Stephen Haessler was born and raised in Milwaukee, Wisconsin. He was baptized in the St. Robert’s Roman Catholic parish community and attended St. Robert’s Catholic elementary school. He graduated from Dominican High School.
In college Professor Haessler studied history, education, and economics at the University of Wisconsin – Madison, and went on to earn a doctorate in urban education specializing in curriculum and instruction with a minor in economics at the University of Wisconsin – Milwaukee.
Haessler recalls what it was like in his early years, growing up in the Midwest. “I remember on Fridays our whole neighborhood gathered for ‘block rosaries.’ After saying the rosary together with neighbors, kids played while parents socialized until the streetlights came on. I believe in Jesus Christ, the Holy Roman Catholic Church, the communion of saints, and in Catholic culture.”
Haessler began his teaching experience in public schools outside of Milwaukee in the Waukesha community. Starting out teaching history, he became increasingly interested in learning more about economics and statistics. In 1987, Professor Haessler was appointed to occupy the endowed chair in economic education, a new position at the Jesuit-sponsored preparatory school, Marquette University High School in his hometown. Haessler occupied this position for two decades.
Haessler taught Advanced Placement Microeconomics, Advanced Placement Macroeconomics, Advanced Placement Statistics, and Advanced Placement Human Geography, along with a few freshman world history courses, “when the good Jesuits let me,” while at MUHS. He spent 1994-5 in Milan, Italy, on sabbatical with his family, and, in collaboration with his wife, Midori Snyder, set up the first internet simulation between students at the American School of Milan and Bocconi University. This constituted an early experience in online education, a passion of Professor Haessler’s that has grown over the years.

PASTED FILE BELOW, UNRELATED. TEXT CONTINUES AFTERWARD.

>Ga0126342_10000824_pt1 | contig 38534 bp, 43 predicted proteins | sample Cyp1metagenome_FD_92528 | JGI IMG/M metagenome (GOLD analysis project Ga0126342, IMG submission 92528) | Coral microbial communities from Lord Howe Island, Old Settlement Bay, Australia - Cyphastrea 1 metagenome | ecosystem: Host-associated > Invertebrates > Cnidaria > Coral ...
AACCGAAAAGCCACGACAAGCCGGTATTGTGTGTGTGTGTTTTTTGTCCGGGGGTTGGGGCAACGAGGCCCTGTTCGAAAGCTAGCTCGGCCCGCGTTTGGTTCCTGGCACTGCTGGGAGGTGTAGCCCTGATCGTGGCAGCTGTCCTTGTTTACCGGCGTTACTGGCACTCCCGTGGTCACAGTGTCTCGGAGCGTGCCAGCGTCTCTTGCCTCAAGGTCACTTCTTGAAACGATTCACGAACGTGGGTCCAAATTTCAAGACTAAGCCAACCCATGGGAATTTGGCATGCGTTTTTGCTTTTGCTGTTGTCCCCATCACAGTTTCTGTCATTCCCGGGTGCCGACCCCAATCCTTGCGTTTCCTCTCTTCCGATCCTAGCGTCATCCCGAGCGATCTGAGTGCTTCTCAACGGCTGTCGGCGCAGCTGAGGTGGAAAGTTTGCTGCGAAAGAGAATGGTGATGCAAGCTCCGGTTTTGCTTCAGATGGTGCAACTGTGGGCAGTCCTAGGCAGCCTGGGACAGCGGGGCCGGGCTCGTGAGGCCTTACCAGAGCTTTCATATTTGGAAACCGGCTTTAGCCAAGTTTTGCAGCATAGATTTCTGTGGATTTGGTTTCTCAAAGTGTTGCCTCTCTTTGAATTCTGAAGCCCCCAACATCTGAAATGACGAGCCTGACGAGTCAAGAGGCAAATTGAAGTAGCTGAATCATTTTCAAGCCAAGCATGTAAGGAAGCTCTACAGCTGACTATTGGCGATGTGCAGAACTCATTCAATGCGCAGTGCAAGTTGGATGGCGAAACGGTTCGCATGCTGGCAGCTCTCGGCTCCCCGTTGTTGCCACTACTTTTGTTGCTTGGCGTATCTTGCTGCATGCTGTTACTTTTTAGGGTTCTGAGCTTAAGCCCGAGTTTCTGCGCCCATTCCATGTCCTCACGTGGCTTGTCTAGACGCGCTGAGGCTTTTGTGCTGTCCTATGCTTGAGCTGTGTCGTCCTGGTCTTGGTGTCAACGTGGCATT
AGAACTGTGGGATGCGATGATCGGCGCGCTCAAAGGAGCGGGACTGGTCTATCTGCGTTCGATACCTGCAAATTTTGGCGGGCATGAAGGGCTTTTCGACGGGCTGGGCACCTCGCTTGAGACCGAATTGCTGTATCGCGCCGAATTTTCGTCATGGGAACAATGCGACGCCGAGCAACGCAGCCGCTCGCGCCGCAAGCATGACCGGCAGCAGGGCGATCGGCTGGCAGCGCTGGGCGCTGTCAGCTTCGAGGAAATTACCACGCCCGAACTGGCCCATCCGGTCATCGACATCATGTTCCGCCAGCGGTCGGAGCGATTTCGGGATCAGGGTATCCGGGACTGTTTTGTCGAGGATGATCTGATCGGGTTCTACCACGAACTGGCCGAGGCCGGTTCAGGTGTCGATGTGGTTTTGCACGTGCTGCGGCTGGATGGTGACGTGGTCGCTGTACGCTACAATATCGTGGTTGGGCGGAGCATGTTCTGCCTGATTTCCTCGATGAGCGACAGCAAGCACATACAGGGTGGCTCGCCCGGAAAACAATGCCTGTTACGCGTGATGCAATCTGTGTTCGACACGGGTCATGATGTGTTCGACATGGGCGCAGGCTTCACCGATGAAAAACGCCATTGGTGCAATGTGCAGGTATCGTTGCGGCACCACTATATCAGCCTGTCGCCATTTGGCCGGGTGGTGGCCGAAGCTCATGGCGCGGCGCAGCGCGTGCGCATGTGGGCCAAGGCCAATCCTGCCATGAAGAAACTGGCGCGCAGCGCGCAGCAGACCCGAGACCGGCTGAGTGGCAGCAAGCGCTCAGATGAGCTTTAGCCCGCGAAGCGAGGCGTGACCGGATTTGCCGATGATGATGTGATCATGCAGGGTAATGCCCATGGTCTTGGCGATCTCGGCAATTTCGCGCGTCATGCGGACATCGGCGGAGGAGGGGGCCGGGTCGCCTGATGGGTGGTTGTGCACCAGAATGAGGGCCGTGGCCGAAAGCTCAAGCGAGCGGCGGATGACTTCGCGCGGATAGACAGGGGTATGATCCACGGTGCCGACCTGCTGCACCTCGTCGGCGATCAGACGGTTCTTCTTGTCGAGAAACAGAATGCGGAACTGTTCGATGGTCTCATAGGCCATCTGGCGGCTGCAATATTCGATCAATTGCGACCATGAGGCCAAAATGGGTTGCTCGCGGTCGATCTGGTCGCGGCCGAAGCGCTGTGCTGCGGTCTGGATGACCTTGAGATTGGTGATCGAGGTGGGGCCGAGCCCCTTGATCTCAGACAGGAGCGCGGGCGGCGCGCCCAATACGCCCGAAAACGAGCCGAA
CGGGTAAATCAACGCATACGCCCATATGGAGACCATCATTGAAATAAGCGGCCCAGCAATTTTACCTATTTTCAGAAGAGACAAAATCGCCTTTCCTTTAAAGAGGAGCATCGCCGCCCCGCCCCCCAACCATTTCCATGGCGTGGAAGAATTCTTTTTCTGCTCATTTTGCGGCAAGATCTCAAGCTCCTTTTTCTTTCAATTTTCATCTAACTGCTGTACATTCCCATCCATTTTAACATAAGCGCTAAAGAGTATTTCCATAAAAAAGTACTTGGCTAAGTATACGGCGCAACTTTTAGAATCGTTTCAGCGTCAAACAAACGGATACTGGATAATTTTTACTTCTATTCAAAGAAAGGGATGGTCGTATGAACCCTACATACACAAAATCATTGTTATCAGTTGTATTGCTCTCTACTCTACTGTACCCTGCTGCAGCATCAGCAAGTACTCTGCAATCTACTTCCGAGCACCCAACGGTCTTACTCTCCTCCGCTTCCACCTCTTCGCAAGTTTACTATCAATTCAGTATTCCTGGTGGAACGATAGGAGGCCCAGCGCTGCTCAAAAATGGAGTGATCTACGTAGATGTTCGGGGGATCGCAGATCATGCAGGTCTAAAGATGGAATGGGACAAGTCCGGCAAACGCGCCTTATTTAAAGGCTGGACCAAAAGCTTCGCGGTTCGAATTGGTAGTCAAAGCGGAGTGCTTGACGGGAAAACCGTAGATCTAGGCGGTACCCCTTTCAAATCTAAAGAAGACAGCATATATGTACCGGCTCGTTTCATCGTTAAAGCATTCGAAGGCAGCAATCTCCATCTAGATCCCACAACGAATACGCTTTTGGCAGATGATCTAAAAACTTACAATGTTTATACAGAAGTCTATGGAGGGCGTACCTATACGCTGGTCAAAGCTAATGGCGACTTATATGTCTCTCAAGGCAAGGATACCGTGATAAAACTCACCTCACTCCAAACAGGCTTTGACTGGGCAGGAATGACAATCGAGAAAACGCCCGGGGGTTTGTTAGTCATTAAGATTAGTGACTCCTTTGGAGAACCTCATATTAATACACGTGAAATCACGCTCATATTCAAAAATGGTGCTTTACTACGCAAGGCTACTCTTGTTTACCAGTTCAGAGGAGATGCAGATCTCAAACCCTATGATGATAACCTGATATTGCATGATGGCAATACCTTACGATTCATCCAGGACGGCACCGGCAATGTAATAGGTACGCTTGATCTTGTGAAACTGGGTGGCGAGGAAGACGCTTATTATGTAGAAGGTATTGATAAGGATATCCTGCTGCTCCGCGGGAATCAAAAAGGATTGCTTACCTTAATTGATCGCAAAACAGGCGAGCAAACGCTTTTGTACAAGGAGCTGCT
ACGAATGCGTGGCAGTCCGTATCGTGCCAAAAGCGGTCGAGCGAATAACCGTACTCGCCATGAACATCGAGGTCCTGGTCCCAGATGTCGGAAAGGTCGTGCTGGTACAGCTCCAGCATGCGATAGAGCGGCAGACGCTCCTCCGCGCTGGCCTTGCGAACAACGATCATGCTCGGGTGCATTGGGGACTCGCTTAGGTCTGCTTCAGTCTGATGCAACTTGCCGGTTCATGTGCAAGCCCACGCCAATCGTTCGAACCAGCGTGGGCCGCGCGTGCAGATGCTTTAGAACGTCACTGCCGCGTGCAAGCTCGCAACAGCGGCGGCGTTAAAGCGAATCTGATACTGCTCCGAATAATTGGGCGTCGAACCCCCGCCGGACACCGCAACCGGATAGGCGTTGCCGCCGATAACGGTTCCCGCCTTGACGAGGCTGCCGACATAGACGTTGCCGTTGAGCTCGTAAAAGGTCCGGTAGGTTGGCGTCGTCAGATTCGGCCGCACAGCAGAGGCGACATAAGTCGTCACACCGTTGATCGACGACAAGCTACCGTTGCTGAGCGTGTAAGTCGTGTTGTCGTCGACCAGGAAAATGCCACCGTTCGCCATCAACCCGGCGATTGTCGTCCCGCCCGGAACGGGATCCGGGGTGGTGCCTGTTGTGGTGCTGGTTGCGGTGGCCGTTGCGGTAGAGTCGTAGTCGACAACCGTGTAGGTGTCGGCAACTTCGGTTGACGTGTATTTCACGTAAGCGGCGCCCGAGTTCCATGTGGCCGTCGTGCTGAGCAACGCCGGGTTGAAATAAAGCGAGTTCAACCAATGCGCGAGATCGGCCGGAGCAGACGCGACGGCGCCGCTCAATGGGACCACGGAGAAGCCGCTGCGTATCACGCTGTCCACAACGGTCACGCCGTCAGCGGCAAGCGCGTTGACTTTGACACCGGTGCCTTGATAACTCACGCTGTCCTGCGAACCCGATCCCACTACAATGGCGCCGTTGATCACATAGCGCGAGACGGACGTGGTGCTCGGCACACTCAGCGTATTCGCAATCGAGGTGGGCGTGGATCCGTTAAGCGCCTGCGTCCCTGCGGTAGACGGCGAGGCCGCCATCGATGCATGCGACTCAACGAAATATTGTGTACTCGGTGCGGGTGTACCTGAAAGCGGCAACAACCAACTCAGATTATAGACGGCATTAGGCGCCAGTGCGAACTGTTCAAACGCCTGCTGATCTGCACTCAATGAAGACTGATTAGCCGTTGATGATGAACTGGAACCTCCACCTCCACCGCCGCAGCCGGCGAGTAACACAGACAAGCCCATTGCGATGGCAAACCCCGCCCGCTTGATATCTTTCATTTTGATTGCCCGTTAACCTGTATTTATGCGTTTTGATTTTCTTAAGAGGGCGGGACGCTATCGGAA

In 2007, Haessler became a senior fellow at The Robert and Marie Hansen Foundation in Tucson, Arizona. During the next four years, Haessler traveled around the United States visiting Catholic schools. He authored a set of twelve, stand-alone supplementary lessons for secondary teachers and students entitled “Apostles and Markets (A&M).” Intended for both theology and social studies audiences, A&M incorporated core principles from Catholic social doctrine and related concepts from social science. A&M lessons received a nihil obstat from Patrick Russell, Ph.D., assistant professor of scripture studies at the Sacred Heart School of Theology, and an imprimatur from the then Archbishop of Milwaukee, Timothy Dolan, now Cardinal Dolan of New York. Haessler plans on a major revision and update of these lessons in digital form, more imbued with themes from his new intellectual home, the neo-scholastic school of economic thought. “You really can’t beat the A-Team in economic thinking,” said Haessler, referring to the ideas of Aristotle, Augustine, and Aquinas on economics as a subset of moral philosophy.
In 2009, Professor Haessler joined forces with Jeff Hausman, the president and founder of the Jesuit Virtual Learning Academy, a member-based online service organization for Jesuit high schools around the country. The organization, recently renamed the Arrupe Virtual Learning Institute, has grown considerably and serves both Jesuit and Catholic diocesan high schools around the United States, and now in Canada, Mexico, and Puerto Rico. Haessler is currently training his successor to take over in the spring of 2021 as Chief Academic Officer.
Haessler is excited about the power and potential of online learning in the K-12 realm. “During the years at Arrupe Virtual, I’ve seen online education done well, and it is a beautiful thing.”
As the new principal of the St. Thomas Aquinas Distance Learning Program, Haessler wants to bring parents, students, and teachers together to make STADLP a model program, serving the education mission of the Church and of families interested in first-rate Catholic education.